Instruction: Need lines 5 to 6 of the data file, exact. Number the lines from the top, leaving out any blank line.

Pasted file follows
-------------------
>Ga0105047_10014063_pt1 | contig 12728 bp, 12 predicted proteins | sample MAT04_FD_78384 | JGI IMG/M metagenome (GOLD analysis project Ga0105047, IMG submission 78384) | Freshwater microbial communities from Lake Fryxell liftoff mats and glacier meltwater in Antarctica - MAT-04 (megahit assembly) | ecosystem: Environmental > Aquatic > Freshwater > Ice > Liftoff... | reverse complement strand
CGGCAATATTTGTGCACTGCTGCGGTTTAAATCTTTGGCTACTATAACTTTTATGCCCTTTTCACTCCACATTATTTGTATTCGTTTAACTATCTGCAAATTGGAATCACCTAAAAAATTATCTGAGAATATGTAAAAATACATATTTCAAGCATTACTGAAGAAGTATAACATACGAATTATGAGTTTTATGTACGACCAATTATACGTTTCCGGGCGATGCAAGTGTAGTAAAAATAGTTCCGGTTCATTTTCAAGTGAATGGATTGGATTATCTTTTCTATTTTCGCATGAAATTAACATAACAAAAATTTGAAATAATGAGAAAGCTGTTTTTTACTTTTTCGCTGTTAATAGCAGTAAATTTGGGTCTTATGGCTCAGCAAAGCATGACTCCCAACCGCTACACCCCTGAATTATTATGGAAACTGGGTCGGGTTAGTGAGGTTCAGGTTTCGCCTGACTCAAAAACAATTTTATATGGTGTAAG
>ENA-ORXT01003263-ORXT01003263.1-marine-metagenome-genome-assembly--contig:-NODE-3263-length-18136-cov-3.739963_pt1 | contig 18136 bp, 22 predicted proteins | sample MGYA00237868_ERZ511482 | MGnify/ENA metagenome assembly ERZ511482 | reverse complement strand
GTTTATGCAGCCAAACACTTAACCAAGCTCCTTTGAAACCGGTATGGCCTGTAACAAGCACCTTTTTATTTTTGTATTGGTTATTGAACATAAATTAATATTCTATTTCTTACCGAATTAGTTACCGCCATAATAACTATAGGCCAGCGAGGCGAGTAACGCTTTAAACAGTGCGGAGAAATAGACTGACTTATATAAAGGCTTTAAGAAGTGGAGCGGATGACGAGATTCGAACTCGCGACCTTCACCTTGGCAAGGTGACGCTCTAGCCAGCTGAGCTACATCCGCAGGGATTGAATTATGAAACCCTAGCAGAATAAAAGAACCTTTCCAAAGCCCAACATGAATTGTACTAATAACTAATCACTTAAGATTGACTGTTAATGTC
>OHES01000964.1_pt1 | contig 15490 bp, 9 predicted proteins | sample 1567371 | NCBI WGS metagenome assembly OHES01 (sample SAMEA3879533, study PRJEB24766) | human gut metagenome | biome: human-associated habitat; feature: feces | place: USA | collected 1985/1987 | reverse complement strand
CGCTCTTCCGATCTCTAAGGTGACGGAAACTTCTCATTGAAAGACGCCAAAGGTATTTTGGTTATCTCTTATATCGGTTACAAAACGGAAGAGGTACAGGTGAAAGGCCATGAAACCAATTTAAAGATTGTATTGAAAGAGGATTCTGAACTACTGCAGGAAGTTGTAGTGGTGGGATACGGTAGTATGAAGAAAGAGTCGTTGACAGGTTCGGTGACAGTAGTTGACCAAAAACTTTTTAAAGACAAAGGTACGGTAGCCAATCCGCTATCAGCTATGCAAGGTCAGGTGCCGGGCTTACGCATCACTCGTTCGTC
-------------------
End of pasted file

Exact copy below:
>OHES01000964.1_pt1 | contig 15490 bp, 9 predicted proteins | sample 1567371 | NCBI WGS metagenome assembly OHES01 (sample SAMEA3879533, study PRJEB24766) | human gut metagenome | biome: human-associated habitat; feature: feces | place: USA | collected 1985/1987 | reverse complement strand
CGCTCTTCCGATCTCTAAGGTGACGGAAACTTCTCATTGAAAGACGCCAAAGGTATTTTGGTTATCTCTTATATCGGTTACAAAACGGAAGAGGTACAGGTGAAAGGCCATGAAACCAATTTAAAGATTGTATTGAAAGAGGATTCTGAACTACTGCAGGAAGTTGTAGTGGTGGGATACGGTAGTATGAAGAAAGAGTCGTTGACAGGTTCGGTGACAGTAGTTGACCAAAAACTTTTTAAAGACAAAGGTACGGTAGCCAATCCGCTATCAGCTATGCAAGGTCAGGTGCCGGGCTTACGCATCACTCGTTCGTC